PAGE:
Nevertheless, half of the works sold for amounts below $1,560 and 4 out of 5 lots (80%) were acquired for under $7,000!
The top prices ever paid at auction in the photography segment
January 1998 – October 2015
The Art Market remained relatively impervious to photography as an artistic medium for a very long time. Until 2005, no photograph had ever fetched more than a million dollars at auction. In the same year, the auction records for the other media were $104 million for painting (Picasso’s Le garçon à la pipe (1905)), $18 million for sculpture (Brancusi’s Danaïde (1913)) and $28 million for a drawing (Degas’ Danseuse au repos (1879)). Back in 1990, one of Pablo Picasso serigraphs (La Minotauromachie (1935)) crossed the symbolic threshold when it sold for $2.4 million. In May 2003, a 1842 daguerreotype by Philibert GIRAULT DE PRANGEY got fairly close to the million-dollar line when it fetched $923,000 at Christie’s in London.
In the years that followed, photography prices starting growing at a faster pace. On 12 October 2005, a set of photographs by Edward S. Curtis was acquired for $1.4 million (more than twice the high estimate) at Christie’s in New York. In February 2007, Andreas Gursky’s diptych 99 cents II broke through the $3 million threshold. Finally, in May 2013, a photograph of Jeff Koons, entitled The New Jeff Koons, was acquired for over $9 million. However, this price must be seen as quite exceptional for the photography market because it was paid for a unique work by the artist himself. Other photos of the American artist have never fetched more than $100,000.
Only twenty artists have generated at least one auction result above the mil- lion-dollar threshold from a photograph. Remarkably, half of them are Con- temporary artists (born after 1945) and even more remarkably, the great names in photojournalism are conspicuously absent: Robert Capa, Henri CartierBresson or Robert Doisneau are missing from this list.
It is clear that the market has a strong appetite for photographs created by living artists. Their most sought-after works are usually very large formats that were not exploited by the early photographers. In fact, it appears that the bigger the format, the more the market is willing to pay. It is perhaps no coincidence that in 1999 Andreas Gursky doubled the size of his photograph of the Rhine and that Rhein II (207 x 385.5 cm) is now estimated at twice the price of the previous smaller version.
The three major Contemporary photographers Andreas Gursky, Cindy Sher- man and Richard Prince account for nearly two-thirds of the grand total of million-plus results in the above table. They represent a very small elite in the market and are the only photographer/artists who can claim to rival the major painters in price terms. Their work has been acquired by all the major collec- tions of Contemporary art, just like Gerhard Richter’s paintings and Anish Kapoor’s sculptures.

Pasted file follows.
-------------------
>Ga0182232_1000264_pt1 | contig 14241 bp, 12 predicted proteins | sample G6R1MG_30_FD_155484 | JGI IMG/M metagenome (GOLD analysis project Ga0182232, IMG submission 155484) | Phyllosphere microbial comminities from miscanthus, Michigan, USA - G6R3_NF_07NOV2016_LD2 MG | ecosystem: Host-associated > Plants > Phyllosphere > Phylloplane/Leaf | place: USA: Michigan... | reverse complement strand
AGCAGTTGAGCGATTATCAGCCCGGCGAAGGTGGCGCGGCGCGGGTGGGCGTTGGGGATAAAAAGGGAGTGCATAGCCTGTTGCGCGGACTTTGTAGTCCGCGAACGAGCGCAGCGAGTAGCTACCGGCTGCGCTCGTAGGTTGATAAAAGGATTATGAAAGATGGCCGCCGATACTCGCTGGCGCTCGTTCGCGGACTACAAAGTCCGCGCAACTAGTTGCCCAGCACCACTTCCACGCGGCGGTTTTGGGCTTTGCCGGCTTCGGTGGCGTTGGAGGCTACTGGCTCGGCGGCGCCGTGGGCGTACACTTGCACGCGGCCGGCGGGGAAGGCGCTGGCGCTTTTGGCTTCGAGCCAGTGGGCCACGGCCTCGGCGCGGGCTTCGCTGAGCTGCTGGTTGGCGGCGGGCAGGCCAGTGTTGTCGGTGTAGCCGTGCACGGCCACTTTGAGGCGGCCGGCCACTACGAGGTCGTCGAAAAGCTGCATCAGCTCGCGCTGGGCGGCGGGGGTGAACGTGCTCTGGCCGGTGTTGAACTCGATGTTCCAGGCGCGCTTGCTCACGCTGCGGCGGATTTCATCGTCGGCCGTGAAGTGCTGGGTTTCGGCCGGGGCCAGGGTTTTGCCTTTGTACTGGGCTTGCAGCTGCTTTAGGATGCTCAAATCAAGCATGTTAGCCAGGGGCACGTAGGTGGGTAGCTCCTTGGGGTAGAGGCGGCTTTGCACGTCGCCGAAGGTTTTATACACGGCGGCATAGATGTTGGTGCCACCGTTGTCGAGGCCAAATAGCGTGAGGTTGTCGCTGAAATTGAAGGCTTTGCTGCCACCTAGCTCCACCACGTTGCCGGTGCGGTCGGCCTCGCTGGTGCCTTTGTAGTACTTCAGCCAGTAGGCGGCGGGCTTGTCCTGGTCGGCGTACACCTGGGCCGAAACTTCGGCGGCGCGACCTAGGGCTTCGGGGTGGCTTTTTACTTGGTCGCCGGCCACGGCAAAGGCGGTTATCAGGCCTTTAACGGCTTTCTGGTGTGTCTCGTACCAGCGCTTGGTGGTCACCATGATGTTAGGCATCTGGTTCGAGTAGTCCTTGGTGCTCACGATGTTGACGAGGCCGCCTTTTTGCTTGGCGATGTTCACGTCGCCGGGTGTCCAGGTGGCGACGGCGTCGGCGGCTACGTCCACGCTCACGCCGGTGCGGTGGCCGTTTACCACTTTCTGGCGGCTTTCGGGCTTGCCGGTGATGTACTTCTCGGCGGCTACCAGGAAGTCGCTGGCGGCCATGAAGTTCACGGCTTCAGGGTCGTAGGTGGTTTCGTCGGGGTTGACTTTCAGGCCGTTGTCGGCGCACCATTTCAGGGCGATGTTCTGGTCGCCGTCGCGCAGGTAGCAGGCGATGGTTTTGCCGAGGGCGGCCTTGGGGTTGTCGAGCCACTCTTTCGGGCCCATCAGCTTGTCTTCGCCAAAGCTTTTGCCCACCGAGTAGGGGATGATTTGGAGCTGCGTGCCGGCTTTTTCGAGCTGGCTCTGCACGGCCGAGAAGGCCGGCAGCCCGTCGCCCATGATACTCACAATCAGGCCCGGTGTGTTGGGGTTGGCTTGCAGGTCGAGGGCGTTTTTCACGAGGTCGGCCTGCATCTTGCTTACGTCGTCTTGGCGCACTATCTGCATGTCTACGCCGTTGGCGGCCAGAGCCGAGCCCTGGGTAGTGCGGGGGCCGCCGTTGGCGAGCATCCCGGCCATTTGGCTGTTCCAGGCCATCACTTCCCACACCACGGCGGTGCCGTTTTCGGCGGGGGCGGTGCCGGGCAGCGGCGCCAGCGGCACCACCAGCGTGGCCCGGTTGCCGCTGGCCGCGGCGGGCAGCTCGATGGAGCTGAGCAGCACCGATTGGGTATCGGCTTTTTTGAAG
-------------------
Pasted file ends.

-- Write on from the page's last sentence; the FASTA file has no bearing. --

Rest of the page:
Ranking of photographers by number of results over a million dollars (including fees)
Each artist’s auction record is also indicated
Auction turnover from photos
1998 – 2014
The photography market enjoyed its best year in 2014. With a total auction turnover of $180 million, it finally returned to its 2007 level, i.e. before the fi- nancial crisis. As regards 2015, Artprice’s figures suggest a particularly good year for photography.
The three most successful photographers on the auction market represent a significant share of the photography market’s turnover. In 2014, they accounted for 25% of the total auction turnover (with $44 million)!
Breakdown per price range of the photographs sold at auction
First half 2015
Nevertheless, overall, photography is still the most affordable art medium of all with just 11 results above $1 million in the first six months of 2015 and more than a quarter of its auction results recorded below $1,000. Half of the works sold generated less than $1,560 and 4 lots out of 5 (80%) were acquired for less than $7,000!
Less than two centuries after its invention by Nicéphore Niépce (1827), pho- tography is finally emerging as an established artistic medium on the Art Mar- ket. Although it still only accounts for 4% of the lots sold on the Art market and just 1% its turnover, it is beginning to show important signs of acceptance. As discussed above, the photography medium plays an important sociological role in the overall Art Market as it gives faster access to a younger and less wealthy segment of the population.
While the acceptance of photography as an art form today seems undeniable, it is worth remembering that this acceptance has only come after its approval by intellectuals (including Walter Benjamin and Roland Barthes), its technical exploration by important figures in Modern art history (Alfred Stieglitz, Man Ray, etc.), its popularisation by numerous photo-reporters (Robert Doisneau, Dorothea Lange, etc.) and its glamorisation via the fashion world (Edward Steichen, Helmut Newton, etc.). A lengthy process indeed… but one that has finally given today’s best photographers an equal footing with sculptors and painters.
The coming years will most likely witness the ultimate consecration of the new generation: Hiroshi Sugimoto, Thomas Struth, Philip-Lorca DiCorcia, Jeff Wall and Piotr Uklansky.
Even the nearly 30 year-old debate over whether or not press photography qualifies as art appears to have overwhelmingly tipped in favour of a positive response. Nowadays the biographies of lots of photographers include the time they spent doing press photography as it is perfectly coherent with their artistic work. Moreover, the internationally recognised news photo agencies have fully integrated this dimension into their contractual relationships with their report- ers and/or participative members.
ARTPRICE Top 200 photographers at auction – all figures include fees (July 2014 – June 2015)